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Third Annual Alaska Sustainable Energy Conference Charts Course for Alaska’s Energy Future

May 23, 2024

This week, around 900 leaders, innovators, policy makers and other people interested in shaping the future of energy in Alaska and the world convened in Anchorage for the third annual Alaska Sustainable Energy Conference.

The conference highlighted how Alaska can help meet global energy needs through both legacy and emerging industries, as well as how technological advances will decrease the cost and increase the reliability of energy in Alaska.

“We started the Alaska Sustainable Energy Conference to educate the world on what Alaska has to offer. We’ve been successful in getting the word out that yes, Alaska is an oil and gas giant, but that’s just the beginning,” said Governor Mike Dunleavy. “The conversations over the past week will help move Alaska and the world forward toward solving challenges for our energy needs.”

On Monday, the Governor joined Alberta Premiere Danielle Smith on a panel at a pre-conference event hosted by the U.S Department of Energy Arctic Energy Office discussing the shared priorities, similar struggles and unique opportunities Alaska and Alberta have.

Tuesday marked the first day of the main conference and featured an overview of Alaska’s abundant resources and potential and a roundtable discussion with the U.S. Department of Energy. A lunch panel Tuesday also examined the future of fossil fuels and changes underway in the oil and gas industry, including how Santos and Repsol plan to develop the Pikka project as net-zero emissions by first oil.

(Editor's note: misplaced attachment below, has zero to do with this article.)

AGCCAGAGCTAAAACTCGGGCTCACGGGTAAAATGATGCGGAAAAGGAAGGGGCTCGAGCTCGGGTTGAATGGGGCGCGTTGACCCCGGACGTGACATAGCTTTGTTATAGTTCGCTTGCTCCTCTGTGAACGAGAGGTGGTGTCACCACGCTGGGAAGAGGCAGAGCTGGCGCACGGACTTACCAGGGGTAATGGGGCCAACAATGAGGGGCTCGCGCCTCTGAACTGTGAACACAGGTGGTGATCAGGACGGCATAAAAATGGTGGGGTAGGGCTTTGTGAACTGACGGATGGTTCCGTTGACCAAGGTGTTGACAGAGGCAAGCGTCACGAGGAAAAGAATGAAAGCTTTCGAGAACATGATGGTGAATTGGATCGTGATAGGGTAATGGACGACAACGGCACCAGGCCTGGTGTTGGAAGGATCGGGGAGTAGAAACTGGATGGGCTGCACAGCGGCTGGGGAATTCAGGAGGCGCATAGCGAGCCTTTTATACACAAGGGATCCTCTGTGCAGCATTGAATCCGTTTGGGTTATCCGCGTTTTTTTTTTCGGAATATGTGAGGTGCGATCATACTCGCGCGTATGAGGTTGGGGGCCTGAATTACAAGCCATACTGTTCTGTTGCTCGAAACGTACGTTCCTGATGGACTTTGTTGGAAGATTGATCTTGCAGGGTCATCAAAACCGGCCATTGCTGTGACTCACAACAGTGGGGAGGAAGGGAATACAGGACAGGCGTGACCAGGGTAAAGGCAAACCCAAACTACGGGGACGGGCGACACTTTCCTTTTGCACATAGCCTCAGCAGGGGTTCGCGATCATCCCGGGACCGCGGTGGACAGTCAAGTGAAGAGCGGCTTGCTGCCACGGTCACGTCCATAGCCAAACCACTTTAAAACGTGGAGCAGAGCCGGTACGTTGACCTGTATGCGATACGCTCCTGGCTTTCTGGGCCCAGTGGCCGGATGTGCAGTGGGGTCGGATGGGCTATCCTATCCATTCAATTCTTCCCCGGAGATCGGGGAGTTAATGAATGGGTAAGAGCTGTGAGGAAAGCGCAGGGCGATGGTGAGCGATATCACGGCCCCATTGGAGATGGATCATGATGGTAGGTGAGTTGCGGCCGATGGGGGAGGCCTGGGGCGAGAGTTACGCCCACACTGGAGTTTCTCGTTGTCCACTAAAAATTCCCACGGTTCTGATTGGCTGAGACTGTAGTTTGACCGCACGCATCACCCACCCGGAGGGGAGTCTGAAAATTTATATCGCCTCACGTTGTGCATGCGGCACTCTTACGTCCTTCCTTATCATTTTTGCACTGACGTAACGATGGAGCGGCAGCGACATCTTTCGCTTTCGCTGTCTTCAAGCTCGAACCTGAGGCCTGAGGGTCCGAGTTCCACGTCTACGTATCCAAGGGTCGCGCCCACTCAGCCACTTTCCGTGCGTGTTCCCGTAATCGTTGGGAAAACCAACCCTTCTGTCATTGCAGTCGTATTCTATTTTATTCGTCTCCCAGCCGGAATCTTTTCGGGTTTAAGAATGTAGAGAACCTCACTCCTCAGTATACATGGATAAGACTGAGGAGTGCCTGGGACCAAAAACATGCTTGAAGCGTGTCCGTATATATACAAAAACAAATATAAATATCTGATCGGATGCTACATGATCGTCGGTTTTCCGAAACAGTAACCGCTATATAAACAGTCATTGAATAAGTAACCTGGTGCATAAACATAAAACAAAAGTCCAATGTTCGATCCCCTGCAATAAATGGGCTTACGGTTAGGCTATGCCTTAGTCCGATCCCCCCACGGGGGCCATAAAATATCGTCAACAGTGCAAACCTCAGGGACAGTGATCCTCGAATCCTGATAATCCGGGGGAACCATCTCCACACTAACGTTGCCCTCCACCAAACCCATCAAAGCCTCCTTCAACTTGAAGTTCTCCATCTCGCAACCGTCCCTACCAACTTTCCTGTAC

Wednesday the conference explored trends in climate tech investment and the realities and potential for carbon capture, utilization and storage (CCUS) in Alaska. Governor Dunleavy shared how landmark legislation recently passed by the Alaska Legislature will transform Alaska’s ability to capitalize on carbon storage capabilities and lower the cost of energy for Alaskans. The lunch keynote on Wednesday explained how resource development has impacted Alaskans who are nearest to projects and how involving community members and Alaska Native perspectives has benefited both developers and Alaskan communities. North Slope Borough Mayor Josiah Patkotak, The Kuskokwim Corporation President & CEO Andrea Gusty, and Greta Schuerch with Teck Alaska’s Red Dog Mine shared how self-determination for Alaska Native people and resource development work hand-in-hand in Alaska.

Thursday, Dr. Jeff Waksman provided an update on the Department of Defense’s Project Pele for the first mobile nuclear reactor, including the first-ever public pictures of the project components that will be assembled into a reactor in 2025. Thursday afternoon U.S. Ambassador to the United Arab Emirates Martina Strong shared her unique perspective on how the major hydrocarbon producer is setting a course for energy sustainability over the next 50 years. Wyoming Governor Mark Gordon took to the stage for a case study on how Wyoming successfully attracted investment for advanced nuclear power, and Assistant Secretary of the Army Rachel Jacobson shared how technological advances developed for the military can crossover to provide solutions for civilian energy needs.

In addition to these keynote presentations, the conference included dozens of breakout sessions on everything from the future of hydrogen to AI integration in the grid to the sustainable solutions for rural Alaska.